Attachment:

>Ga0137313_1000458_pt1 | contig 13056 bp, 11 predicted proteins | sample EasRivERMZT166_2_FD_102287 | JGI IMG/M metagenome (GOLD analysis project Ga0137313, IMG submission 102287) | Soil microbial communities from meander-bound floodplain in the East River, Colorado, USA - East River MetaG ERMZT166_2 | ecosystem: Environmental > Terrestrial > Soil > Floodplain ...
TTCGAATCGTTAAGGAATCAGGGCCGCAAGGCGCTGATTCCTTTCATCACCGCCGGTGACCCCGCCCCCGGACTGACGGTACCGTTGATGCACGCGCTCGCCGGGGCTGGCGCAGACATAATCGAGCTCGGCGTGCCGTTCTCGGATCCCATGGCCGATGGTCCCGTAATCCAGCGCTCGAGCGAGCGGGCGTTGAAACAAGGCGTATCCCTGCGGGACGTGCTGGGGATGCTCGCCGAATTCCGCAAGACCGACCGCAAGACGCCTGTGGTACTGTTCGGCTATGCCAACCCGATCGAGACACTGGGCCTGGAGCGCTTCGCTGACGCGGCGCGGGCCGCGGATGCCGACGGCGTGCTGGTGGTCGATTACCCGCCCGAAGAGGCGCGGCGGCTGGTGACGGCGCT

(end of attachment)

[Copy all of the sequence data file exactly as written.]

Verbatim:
>Ga0137313_1000458_pt1 | contig 13056 bp, 11 predicted proteins | sample EasRivERMZT166_2_FD_102287 | JGI IMG/M metagenome (GOLD analysis project Ga0137313, IMG submission 102287) | Soil microbial communities from meander-bound floodplain in the East River, Colorado, USA - East River MetaG ERMZT166_2 | ecosystem: Environmental > Terrestrial > Soil > Floodplain ...
TTCGAATCGTTAAGGAATCAGGGCCGCAAGGCGCTGATTCCTTTCATCACCGCCGGTGACCCCGCCCCCGGACTGACGGTACCGTTGATGCACGCGCTCGCCGGGGCTGGCGCAGACATAATCGAGCTCGGCGTGCCGTTCTCGGATCCCATGGCCGATGGTCCCGTAATCCAGCGCTCGAGCGAGCGGGCGTTGAAACAAGGCGTATCCCTGCGGGACGTGCTGGGGATGCTCGCCGAATTCCGCAAGACCGACCGCAAGACGCCTGTGGTACTGTTCGGCTATGCCAACCCGATCGAGACACTGGGCCTGGAGCGCTTCGCTGACGCGGCGCGGGCCGCGGATGCCGACGGCGTGCTGGTGGTCGATTACCCGCCCGAAGAGGCGCGGCGGCTGGTGACGGCGCT